The Escape review: there's nothing desperate about Gemma Arterton's bored housewife act
Dir: Dominic Savage. Cast: Gemma Arterton, Dominic Cooper, Jalil Lespert, Frances Barber, Marthe Keller. 15 cert, 101 mins
The most unusual thing about The Escape is that it isn’t in French. It’s easy to imagine this tale of a depressed housewife, who runs amok from middle-class imprisonment to make a bid for sexual independence in Paris, as a minor vehicle for Kristin Scott Thomas a few years ago, or perhaps Emmanuelle Béart, whose freckled beauty this film’s actual star, Gemma Arterton, approximates.
Chamber pieces about marital unhappiness and the ennui of motherhood feel more typically a Francophone preserve – while Arterton, in her time, has even played a variation on literature’s most famous desperate housewife, in Anne Fontaine’s 2014 comedy-drama Gemma Bovery.
Watching her as Tara, a harassed mother of two on a Kent housing estate, is a very different proposition. While her husband Mark (Dominic Cooper) suits up for a day’s office work, she runs the kids to school, does the shopping and laundry, and gazes forlornly at the identical rituals of other mums across the supermarket car park.
Something is not right – perhaps it never has been, in the years since she gave birth. Her husband clambers on her for morning sex, which she endures more than enjoying. And the children, played by real-life siblings, scream and squabble, spill things, and turn her face into a twitching mask of stress and dissatisfaction, hour by hour.
If the domestic routine here feels impressively believable, credit the improvised working methods of writer-director Dominic Savage (Love + Hate), who allows this couple to speak to each other without truly talking. It’s quite clear they’ve run out of things to discuss, other than what’s in the fridge, or who’s lacking drinks at a passive-aggressive weekend BBQ. An attempted date at an upscale restaurant is all empty gestures, conversational dead air, and Tara trying to explain to Mark what butternut squash is.
The sex scenes, without being at all graphic, are gruntingly frank: one ends with Arterton surreptitiously weeping, one hand tensed and poking out like a frozen starfish behind Cooper’s back. Mark is ordinary, oblivious, and has a temper, which flares up in moments that veer towards abuse, but usually checks itself before getting that far.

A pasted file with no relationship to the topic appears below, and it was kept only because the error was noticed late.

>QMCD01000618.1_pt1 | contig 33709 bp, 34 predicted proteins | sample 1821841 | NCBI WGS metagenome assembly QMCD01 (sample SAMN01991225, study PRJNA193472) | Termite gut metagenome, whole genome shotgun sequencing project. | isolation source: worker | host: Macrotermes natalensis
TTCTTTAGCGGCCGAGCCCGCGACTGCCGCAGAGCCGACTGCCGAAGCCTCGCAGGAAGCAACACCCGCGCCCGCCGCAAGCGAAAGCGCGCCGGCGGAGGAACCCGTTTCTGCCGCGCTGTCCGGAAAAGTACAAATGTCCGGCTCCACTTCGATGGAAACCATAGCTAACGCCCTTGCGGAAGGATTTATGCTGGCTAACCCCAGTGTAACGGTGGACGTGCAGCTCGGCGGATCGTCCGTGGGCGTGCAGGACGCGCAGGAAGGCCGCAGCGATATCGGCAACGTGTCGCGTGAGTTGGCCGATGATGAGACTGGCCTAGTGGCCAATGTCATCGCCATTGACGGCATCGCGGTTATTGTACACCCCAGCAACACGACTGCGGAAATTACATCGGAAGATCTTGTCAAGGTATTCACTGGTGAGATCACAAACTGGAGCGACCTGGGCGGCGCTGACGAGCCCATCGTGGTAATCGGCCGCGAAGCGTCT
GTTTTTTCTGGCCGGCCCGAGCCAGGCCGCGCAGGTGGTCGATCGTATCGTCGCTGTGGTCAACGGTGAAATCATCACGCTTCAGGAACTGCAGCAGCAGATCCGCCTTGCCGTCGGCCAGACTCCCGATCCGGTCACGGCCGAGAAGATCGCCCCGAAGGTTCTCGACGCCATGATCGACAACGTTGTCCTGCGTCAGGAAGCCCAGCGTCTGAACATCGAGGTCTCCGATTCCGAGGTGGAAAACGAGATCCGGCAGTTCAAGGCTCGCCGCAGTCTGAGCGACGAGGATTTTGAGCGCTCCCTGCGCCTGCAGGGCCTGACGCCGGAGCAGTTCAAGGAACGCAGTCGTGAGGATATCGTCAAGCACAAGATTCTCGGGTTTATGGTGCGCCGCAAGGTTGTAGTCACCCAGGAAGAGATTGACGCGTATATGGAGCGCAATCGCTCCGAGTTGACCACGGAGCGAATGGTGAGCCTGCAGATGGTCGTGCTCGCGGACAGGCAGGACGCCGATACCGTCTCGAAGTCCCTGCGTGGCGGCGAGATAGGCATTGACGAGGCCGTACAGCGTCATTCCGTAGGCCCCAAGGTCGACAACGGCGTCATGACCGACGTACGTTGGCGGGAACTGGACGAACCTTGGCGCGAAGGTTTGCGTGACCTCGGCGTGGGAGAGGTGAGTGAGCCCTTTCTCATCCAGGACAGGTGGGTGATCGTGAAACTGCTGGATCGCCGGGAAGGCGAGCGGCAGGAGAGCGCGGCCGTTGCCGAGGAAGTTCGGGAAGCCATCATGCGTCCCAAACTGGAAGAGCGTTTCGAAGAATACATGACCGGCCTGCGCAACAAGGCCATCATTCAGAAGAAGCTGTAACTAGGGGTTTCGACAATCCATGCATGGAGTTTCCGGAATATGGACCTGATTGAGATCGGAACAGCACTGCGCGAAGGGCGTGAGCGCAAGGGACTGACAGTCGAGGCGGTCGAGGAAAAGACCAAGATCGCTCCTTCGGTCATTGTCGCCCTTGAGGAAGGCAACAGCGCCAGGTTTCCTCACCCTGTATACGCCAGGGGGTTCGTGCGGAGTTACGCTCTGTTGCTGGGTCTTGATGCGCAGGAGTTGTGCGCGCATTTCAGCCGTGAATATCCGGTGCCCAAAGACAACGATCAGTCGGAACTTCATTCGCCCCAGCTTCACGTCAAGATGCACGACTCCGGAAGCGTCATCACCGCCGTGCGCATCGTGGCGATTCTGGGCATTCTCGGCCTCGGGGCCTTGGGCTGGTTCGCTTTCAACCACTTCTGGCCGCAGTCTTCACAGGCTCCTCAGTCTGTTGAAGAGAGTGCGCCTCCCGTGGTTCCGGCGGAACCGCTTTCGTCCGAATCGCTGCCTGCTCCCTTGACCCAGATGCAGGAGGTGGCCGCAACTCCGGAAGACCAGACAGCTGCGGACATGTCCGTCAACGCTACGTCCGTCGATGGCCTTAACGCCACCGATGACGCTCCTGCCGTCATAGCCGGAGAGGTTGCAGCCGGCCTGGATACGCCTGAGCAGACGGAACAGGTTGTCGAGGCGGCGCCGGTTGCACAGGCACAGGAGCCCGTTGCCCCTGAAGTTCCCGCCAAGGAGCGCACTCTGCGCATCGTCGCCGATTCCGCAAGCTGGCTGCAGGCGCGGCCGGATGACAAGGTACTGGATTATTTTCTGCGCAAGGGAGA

Like most people in the throes of mental illness, Tara has trouble finding a way out of it. Admitting her unhappiness to Mark, and to her mother (a pragmatic Frances Barber) is a start. She wants to enrol in art school, to give her creativity an outlet; Mark baulks at the cost. And so, in despair, she makes a run for it, booking a one-way ticket on the Eurostar, and switching off her phone. In a moment, the smiling family snapshot has dimmed, and a dull black mirror reflects her guilty face back.
The Paris scenes are the film’s weakest, perhaps partly because they’re its briefest. Like Tara, this script has the urge to bail on its opening set-up, but doesn’t know what to do once it’s overboard. She meets a stranger (Jalil Lespert) while looking at tapestries, and they lie to each other about their attachments, and have sex. And that’s about it, barring a single scene for the Swiss actress Marthe Keller as a good Samaritan.
Having established Tara’s gloom so well as a dramatic problem, Savage has only cosmetic, half-hearted solutions to offer her. Even if there’s meant to be no easy fix, this isn’t a hugely profound point to make. And some visual ideas are too pleased with themselves, like Tara sitting on a child’s swing while the camera lingers on the chains above her (chained!) and the scattered lego bricks across their carpet (broken home!) when she walks out. There’s a tiresomely repetitive piano score, too, which it’s hard to believe two people are credited with composing.
For all The Escape’s weaknesses, it’s held together with real sinew by Arterton, who lives and breathes the stifling air of Tara’s habitat without needing to act up a storm at any point. Her performance justifies the whole project, with a sure hand from the director coaxing her through it. After this audition tape, she can move on to whichever Anna Kareninas or Hedda Gablers she damn well pleases.